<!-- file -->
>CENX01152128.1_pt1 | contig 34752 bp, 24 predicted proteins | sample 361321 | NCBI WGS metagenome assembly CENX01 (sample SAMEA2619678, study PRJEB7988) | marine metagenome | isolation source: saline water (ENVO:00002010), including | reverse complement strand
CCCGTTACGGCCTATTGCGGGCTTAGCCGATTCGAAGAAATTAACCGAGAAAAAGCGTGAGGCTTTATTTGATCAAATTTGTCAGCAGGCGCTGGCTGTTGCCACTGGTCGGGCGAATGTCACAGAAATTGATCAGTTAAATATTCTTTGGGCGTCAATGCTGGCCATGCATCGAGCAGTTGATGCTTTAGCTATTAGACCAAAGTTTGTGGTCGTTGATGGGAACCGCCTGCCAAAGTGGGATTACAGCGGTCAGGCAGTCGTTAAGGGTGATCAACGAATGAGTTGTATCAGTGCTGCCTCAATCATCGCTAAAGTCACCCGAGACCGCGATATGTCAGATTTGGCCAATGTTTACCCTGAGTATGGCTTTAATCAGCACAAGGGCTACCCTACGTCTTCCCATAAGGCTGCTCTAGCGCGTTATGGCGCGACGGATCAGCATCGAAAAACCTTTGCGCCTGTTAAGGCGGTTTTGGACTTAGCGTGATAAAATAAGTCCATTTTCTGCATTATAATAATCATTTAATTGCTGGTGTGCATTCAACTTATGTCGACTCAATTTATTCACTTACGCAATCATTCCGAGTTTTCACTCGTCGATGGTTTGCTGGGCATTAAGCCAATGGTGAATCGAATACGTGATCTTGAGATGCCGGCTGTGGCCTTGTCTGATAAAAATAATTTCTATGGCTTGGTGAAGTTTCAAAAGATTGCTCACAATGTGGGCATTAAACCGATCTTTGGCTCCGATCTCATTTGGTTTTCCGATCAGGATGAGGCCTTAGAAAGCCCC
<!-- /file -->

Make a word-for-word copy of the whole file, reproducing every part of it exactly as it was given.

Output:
>CENX01152128.1_pt1 | contig 34752 bp, 24 predicted proteins | sample 361321 | NCBI WGS metagenome assembly CENX01 (sample SAMEA2619678, study PRJEB7988) | marine metagenome | isolation source: saline water (ENVO:00002010), including | reverse complement strand
CCCGTTACGGCCTATTGCGGGCTTAGCCGATTCGAAGAAATTAACCGAGAAAAAGCGTGAGGCTTTATTTGATCAAATTTGTCAGCAGGCGCTGGCTGTTGCCACTGGTCGGGCGAATGTCACAGAAATTGATCAGTTAAATATTCTTTGGGCGTCAATGCTGGCCATGCATCGAGCAGTTGATGCTTTAGCTATTAGACCAAAGTTTGTGGTCGTTGATGGGAACCGCCTGCCAAAGTGGGATTACAGCGGTCAGGCAGTCGTTAAGGGTGATCAACGAATGAGTTGTATCAGTGCTGCCTCAATCATCGCTAAAGTCACCCGAGACCGCGATATGTCAGATTTGGCCAATGTTTACCCTGAGTATGGCTTTAATCAGCACAAGGGCTACCCTACGTCTTCCCATAAGGCTGCTCTAGCGCGTTATGGCGCGACGGATCAGCATCGAAAAACCTTTGCGCCTGTTAAGGCGGTTTTGGACTTAGCGTGATAAAATAAGTCCATTTTCTGCATTATAATAATCATTTAATTGCTGGTGTGCATTCAACTTATGTCGACTCAATTTATTCACTTACGCAATCATTCCGAGTTTTCACTCGTCGATGGTTTGCTGGGCATTAAGCCAATGGTGAATCGAATACGTGATCTTGAGATGCCGGCTGTGGCCTTGTCTGATAAAAATAATTTCTATGGCTTGGTGAAGTTTCAAAAGATTGCTCACAATGTGGGCATTAAACCGATCTTTGGCTCCGATCTCATTTGGTTTTCCGATCAGGATGAGGCCTTAGAAAGCCCC